Paula Bennett explains why there is no Ministry for Men

Leakier than a colander hat in a cyclone

Women’s Minister Paula Bennett is encouraging all New Zealanders to take some time tomorrow, on Suffrage Day, to reflect on women’s rights in New Zealand.

“I’m so proud to live in a country that was the first in the world to give women the vote. I hope all New Zealanders take time to reflect on that tomorrow and just how far we’ve come,” Mrs Bennett says.

“Kate Sheppard and the other suffragists fought for years to give women this right and did this country proud.

“This Government has continued to support women. In the public sector 45 per cent of people on state sector boards are women, 46 per cent of women in senior leadership roles in the public service, we’ve introduced pay equity principles and we’ve settled a $2 billion pay equity claim for 55,000 care and support workers.

“We still have so much more to achieve though. We have a 9.4 per cent Gender Pay Gap. This recently reduced from 12 per cent – but in 2017, we just shouldn’t have one. We’re working with the private sector to encourage them to measure their Gender Pay Gap and to work to reduce it.

“I’m often asked why we have a Ministry for Women and not a Ministry for Men. My answer is simple – when we no longer have a Gender Pay Gap and women aren’t predominantly the victims of domestic and sexual violence, I’ll happily shut it down.

“Until then, we should continue to focus on improving the lives on women and girls in this country. Anniversaries like this are the perfect time to reflect on that,” Mrs Bennett says.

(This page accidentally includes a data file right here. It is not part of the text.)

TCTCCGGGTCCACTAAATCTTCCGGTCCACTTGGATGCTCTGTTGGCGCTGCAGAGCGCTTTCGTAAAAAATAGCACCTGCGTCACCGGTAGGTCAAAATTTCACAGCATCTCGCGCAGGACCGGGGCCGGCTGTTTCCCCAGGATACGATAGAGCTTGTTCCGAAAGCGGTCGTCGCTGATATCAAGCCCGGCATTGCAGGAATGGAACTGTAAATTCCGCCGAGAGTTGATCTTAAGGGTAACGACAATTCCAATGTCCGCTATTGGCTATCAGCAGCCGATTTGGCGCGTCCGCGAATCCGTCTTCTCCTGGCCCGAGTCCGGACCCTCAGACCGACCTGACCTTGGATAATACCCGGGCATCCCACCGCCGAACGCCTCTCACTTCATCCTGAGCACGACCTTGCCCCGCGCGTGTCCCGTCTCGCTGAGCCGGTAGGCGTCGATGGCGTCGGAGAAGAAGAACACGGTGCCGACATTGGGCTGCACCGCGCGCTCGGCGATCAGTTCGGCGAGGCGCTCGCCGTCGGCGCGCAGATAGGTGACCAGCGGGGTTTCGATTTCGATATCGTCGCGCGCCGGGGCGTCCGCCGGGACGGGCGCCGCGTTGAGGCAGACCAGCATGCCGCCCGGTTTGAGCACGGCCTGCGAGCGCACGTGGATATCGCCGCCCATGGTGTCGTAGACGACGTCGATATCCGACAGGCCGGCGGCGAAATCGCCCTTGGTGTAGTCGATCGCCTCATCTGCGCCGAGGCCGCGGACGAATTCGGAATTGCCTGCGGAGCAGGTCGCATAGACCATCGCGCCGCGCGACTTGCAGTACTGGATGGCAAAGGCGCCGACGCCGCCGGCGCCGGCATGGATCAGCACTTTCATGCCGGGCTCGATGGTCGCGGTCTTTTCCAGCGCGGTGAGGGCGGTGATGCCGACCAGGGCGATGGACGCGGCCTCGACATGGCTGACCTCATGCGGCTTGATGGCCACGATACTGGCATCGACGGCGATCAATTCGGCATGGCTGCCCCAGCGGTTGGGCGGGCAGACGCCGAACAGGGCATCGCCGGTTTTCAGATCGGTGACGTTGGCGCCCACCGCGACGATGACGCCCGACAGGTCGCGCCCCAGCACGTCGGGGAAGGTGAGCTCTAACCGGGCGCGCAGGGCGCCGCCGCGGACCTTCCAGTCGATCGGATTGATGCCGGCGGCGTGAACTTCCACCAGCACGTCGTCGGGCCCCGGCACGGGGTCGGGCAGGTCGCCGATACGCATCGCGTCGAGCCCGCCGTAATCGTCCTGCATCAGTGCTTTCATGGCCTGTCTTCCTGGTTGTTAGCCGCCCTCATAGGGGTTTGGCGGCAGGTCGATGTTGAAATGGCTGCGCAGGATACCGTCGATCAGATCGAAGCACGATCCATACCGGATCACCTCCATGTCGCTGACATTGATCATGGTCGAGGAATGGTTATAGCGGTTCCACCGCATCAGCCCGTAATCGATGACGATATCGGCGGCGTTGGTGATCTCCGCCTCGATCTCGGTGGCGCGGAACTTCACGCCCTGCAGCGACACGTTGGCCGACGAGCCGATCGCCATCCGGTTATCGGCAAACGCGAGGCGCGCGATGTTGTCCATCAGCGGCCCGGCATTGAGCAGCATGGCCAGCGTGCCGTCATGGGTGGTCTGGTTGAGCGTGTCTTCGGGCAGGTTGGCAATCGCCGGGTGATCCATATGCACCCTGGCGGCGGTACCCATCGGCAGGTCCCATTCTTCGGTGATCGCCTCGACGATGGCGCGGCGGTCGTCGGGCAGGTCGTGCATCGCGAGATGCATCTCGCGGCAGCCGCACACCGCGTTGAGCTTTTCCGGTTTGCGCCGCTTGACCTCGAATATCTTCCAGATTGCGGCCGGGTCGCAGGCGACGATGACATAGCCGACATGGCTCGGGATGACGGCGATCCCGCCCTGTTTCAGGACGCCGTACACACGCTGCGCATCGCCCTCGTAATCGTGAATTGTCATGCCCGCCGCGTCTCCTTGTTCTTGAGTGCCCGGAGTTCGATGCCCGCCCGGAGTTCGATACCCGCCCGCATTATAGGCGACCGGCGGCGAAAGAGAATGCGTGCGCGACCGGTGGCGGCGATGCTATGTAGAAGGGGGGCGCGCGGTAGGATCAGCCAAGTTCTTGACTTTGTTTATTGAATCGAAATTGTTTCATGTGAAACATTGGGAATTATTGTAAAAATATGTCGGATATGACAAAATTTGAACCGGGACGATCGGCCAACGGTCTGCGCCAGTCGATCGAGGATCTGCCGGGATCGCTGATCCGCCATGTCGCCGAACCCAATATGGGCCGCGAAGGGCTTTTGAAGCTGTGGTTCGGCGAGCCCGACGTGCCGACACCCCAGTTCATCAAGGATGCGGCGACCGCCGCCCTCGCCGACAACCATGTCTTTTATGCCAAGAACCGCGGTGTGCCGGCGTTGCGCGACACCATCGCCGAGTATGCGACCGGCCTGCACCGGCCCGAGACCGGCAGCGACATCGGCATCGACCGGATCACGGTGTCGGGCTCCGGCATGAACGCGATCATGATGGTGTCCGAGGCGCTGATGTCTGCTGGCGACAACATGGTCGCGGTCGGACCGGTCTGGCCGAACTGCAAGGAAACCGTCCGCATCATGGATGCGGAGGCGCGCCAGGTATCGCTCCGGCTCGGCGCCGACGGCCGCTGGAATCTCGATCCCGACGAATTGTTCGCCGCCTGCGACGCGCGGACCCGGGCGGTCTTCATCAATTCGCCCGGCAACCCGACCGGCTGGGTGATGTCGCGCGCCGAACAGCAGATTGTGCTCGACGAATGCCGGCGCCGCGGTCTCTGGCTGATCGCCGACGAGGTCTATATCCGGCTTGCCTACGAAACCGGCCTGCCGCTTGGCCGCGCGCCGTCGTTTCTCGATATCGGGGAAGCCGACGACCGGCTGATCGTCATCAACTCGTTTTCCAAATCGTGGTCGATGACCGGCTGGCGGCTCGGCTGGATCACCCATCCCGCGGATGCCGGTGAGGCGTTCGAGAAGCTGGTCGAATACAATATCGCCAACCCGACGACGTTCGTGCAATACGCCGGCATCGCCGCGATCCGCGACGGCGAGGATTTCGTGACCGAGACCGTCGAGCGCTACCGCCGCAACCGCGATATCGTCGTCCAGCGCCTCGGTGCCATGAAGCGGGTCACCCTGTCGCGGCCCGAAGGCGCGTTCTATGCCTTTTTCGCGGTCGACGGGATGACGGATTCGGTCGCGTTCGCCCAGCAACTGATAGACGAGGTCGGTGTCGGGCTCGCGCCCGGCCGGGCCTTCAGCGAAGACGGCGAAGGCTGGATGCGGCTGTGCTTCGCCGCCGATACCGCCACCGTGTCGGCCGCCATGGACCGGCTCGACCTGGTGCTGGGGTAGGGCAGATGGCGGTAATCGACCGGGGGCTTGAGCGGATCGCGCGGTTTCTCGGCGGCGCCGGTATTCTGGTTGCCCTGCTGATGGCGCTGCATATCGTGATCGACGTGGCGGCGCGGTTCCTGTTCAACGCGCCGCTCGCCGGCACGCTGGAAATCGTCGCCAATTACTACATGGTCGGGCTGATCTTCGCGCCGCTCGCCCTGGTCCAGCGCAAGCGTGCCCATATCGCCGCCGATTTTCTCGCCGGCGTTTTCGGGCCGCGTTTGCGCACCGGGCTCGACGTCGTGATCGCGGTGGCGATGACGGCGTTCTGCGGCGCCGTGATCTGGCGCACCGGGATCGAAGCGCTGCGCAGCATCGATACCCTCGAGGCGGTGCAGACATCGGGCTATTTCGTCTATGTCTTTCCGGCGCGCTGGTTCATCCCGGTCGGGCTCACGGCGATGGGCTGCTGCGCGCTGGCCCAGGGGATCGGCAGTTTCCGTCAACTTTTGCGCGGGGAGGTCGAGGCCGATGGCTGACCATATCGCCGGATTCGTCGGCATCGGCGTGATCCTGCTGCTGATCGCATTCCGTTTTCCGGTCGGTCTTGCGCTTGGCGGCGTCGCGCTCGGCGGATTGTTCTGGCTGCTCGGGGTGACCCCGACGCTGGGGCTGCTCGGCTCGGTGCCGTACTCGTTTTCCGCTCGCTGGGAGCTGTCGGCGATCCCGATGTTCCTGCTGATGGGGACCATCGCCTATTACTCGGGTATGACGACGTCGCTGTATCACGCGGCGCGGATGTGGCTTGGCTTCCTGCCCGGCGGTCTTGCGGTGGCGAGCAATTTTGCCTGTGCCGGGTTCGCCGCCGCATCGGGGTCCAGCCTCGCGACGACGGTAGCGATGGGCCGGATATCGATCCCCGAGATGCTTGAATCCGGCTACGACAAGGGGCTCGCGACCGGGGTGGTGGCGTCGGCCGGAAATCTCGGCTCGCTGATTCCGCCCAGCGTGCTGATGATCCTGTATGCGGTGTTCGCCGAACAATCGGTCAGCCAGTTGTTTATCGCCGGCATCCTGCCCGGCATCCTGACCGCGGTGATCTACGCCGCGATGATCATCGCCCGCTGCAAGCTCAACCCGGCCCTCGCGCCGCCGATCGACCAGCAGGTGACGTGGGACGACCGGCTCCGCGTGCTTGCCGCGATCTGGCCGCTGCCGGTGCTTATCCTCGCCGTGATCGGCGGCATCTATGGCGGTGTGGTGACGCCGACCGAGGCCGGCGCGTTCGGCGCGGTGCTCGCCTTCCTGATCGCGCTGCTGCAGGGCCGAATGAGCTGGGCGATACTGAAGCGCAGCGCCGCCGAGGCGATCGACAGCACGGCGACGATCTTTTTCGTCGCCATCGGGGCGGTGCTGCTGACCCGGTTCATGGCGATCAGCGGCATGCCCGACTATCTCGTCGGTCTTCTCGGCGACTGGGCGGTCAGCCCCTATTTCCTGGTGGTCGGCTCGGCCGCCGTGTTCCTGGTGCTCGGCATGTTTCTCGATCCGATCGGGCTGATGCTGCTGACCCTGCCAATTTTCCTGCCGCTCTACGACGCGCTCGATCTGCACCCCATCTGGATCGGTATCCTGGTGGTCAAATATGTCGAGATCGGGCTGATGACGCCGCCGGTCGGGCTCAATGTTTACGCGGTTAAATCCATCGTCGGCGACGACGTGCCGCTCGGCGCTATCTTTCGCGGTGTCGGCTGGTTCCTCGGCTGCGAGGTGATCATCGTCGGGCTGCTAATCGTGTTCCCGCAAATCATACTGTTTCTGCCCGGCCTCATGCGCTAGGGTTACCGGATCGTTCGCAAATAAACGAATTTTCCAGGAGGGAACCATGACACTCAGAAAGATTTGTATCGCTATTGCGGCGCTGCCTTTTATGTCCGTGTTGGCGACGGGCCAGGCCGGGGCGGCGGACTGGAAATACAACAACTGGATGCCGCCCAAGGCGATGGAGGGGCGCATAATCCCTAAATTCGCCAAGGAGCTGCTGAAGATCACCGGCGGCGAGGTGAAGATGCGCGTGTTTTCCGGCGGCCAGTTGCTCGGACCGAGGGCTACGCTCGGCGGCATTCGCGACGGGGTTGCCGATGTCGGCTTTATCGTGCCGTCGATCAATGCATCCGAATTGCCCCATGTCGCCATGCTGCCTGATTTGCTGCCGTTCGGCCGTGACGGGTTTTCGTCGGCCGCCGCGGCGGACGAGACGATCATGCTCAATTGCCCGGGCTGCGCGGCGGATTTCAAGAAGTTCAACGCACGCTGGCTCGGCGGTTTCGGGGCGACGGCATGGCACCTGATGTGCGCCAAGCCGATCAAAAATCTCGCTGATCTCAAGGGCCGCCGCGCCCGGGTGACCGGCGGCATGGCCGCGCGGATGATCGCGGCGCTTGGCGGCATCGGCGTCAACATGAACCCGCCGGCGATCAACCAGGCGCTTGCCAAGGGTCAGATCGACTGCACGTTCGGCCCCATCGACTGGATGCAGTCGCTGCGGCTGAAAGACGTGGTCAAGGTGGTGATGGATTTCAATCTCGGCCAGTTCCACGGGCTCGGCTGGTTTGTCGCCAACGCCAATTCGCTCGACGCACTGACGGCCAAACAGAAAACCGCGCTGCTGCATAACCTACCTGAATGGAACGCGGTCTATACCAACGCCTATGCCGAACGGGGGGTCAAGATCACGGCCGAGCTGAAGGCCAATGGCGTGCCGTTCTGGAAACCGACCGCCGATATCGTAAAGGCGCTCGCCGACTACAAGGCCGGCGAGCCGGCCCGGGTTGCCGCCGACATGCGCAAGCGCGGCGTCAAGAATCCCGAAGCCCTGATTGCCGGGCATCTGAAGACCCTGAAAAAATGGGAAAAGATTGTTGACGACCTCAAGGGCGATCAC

Can we take the Maori stats out of it and then look at them again?  Perhaps all we need is a Ministry of Making Maori Behave Like Civilised People and then (white) males don’t have to carry all the guilt and inferred responsibility for the dreadful life women have in this country?

Paula Bennett is the same woman under suspicion, AGAIN, for leaking private details to the press through her henchmen and women.   She also is keeping a huge amount of investigative journalism at bay with a court injunction.

But yea Paula, let’s justify the Ministry of Women because we’re the bastards and you are pure as the driven snow.

 


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As much at home writing editorials as being the subject of them, Cam has won awards, including the Canon Media Award for his work on the Len Brown/Bevan Chuang story.  And when he’s not creating the news, he tends to be in it, with protagonists using the courts, media and social media to deliver financial as well as death threats.

They say that news is something that someone, somewhere, wants kept quiet.   Cam Slater doesn’t do quiet, and as a result he is a polarising, controversial but highly effective journalist that takes no prisoners.

He is fearless in his pursuit of a story.

Love him or loathe him.  But you can’t ignore him.

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